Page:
Adding LIHD crops grown on marginal grassland to the marginal cropland estimate from earlier scenarios nearly doubled the estimated land area to 1,107 million hectares globally, even after subtracting possible pasture land – an area that would produce 26 to 56 percent of the world’s current liquid fuel consumption.

Next, the team plans to study the possible effect of climate change on land use and availability.

“Based on the historical data, we now have an estimation for current land use, but climate may change in the near future as a result of the increase in greenhouse gas emissions, which will have effect on the land availability,” said graduate student Xiao Zhang, a co-author of the paper. Former postdoctoral fellow Dingbao Wang, now at the University of Central Florida, also co-wrote the paper.

“We hope this will provide a physical basis for future research,” Cai said. “For example, agricultural economists could use the dataset to do some research with the impact of institutions, community acceptance and so on, or some impact on the market. We want to provide a start so others can use our research data.”

The Energy Biosciences Institute at U. of I. and the National Science Foundation supported the study.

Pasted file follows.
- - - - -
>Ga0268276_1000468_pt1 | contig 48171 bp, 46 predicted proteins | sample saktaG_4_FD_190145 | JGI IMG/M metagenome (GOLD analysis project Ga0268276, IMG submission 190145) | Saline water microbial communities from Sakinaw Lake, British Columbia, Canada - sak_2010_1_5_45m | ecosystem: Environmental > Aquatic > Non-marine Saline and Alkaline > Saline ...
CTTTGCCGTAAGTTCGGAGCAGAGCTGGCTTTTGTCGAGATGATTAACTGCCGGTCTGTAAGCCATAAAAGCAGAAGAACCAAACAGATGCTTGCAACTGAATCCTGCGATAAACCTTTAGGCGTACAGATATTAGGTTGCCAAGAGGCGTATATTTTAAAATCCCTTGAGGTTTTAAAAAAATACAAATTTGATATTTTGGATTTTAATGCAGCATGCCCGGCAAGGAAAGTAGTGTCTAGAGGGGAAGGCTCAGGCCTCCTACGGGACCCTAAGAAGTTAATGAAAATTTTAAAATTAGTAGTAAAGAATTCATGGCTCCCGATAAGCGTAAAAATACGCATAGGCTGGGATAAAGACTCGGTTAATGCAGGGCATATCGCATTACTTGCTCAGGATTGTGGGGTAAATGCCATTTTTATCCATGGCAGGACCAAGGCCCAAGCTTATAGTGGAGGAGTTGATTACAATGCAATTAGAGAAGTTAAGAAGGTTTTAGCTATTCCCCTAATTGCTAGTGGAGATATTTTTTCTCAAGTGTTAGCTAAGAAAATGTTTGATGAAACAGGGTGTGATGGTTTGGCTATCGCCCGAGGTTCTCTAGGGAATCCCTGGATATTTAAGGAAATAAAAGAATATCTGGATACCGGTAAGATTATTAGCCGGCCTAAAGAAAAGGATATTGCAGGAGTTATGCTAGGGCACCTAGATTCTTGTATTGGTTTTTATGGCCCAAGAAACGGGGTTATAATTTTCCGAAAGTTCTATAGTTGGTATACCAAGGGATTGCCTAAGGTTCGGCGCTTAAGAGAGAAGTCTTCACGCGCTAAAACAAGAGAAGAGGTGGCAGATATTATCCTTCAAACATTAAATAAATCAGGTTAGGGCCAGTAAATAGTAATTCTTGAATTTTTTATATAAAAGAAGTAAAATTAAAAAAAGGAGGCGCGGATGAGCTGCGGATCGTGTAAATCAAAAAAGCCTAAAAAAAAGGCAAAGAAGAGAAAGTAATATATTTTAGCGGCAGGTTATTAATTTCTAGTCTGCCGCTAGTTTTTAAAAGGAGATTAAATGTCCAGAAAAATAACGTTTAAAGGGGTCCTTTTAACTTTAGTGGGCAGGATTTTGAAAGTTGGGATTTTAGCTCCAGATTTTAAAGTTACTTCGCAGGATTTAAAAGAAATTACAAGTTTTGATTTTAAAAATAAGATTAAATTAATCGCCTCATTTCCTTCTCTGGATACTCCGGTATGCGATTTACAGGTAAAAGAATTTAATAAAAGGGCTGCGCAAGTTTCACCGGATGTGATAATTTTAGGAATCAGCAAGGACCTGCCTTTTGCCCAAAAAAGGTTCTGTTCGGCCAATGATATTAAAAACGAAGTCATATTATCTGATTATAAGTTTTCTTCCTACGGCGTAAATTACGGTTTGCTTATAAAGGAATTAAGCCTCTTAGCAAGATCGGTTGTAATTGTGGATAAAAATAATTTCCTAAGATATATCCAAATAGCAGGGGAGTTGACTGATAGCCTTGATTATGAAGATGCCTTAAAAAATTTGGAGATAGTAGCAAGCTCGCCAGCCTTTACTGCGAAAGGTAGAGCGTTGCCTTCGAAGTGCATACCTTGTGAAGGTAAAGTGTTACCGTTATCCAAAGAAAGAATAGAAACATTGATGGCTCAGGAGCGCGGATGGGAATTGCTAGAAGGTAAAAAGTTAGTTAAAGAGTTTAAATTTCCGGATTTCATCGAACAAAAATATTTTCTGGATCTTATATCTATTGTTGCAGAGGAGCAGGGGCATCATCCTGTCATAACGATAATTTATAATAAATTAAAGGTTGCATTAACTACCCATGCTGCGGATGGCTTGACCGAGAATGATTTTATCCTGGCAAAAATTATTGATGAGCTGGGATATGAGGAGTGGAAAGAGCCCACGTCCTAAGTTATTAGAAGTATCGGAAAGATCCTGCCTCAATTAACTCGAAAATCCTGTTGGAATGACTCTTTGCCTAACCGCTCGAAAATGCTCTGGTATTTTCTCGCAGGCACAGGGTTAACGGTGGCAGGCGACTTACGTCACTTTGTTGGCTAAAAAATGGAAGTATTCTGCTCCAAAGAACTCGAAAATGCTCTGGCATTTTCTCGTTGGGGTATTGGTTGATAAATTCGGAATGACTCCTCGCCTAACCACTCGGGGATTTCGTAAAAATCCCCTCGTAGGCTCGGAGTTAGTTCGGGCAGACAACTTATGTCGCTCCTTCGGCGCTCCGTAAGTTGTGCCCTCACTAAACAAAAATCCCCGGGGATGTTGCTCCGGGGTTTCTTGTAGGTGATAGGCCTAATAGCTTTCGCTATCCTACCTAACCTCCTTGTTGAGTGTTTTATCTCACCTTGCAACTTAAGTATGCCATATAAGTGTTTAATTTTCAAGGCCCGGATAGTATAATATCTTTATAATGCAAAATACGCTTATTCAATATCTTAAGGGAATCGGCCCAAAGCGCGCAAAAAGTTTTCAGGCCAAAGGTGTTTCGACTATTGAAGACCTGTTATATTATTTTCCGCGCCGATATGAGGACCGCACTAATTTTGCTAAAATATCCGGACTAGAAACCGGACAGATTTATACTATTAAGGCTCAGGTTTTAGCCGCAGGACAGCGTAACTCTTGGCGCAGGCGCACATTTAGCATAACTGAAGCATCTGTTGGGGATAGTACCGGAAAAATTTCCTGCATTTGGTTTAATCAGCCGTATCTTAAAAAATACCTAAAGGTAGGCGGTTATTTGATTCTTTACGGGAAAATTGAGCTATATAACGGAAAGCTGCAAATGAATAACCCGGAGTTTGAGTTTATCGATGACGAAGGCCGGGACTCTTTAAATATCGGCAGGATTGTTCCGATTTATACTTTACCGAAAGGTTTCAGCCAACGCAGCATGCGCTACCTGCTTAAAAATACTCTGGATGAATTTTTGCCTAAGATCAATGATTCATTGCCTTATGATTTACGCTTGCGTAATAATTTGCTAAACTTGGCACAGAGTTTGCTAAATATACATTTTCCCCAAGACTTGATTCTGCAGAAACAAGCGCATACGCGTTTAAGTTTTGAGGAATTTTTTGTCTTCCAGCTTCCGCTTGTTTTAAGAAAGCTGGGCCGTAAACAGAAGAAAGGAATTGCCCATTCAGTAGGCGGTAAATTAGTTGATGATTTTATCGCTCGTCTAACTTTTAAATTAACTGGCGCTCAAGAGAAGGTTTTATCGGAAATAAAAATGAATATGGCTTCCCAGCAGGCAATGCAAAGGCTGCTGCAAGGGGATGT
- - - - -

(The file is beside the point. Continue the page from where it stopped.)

Editor’s notes: To reach Ximing Cai, call 217-333-4935; e-mail xmcai@illinois.edu.
The paper, “Land Availability for Biofuel Production,” is available
online at http://pubs.acs.org/doi/abs/10.1021/es103338e.

Liz Ahlberg | University of Illinois
Further information:
http://www.illinois.edu

More articles from Power and Electrical Engineering:

nachricht Batteries with better performance and improved safety
23.11.2017 | Empa - Eidgenössische Materialprüfungs- und Forschungsanstalt

nachricht Researchers take next step toward fusion energy
16.11.2017 | Texas A&M University

All articles from Power and Electrical Engineering >>>

The most recent press releases about innovation >>>

Die letzten 5 Focus-News des innovations-reports im Überblick:

Im Focus: Frictional Heat Powers Hydrothermal Activity on Enceladus

Computer simulation shows how the icy moon heats water in a porous rock core

Heat from the friction of rocks caused by tidal forces could be the “engine” for the hydrothermal activity on Saturn's moon Enceladus. This presupposes that...

Im Focus: Nanoparticles help with malaria diagnosis – new rapid test in development

The WHO reports an estimated 429,000 malaria deaths each year. The disease mostly affects tropical and subtropical regions and in particular the African continent. The Fraunhofer Institute for Silicate Research ISC teamed up with the Fraunhofer Institute for Molecular Biology and Applied Ecology IME and the Institute of Tropical Medicine at the University of Tübingen for a new test method to detect malaria parasites in blood. The idea of the research project “NanoFRET” is to develop a highly sensitive and reliable rapid diagnostic test so that patient treatment can begin as early as possible.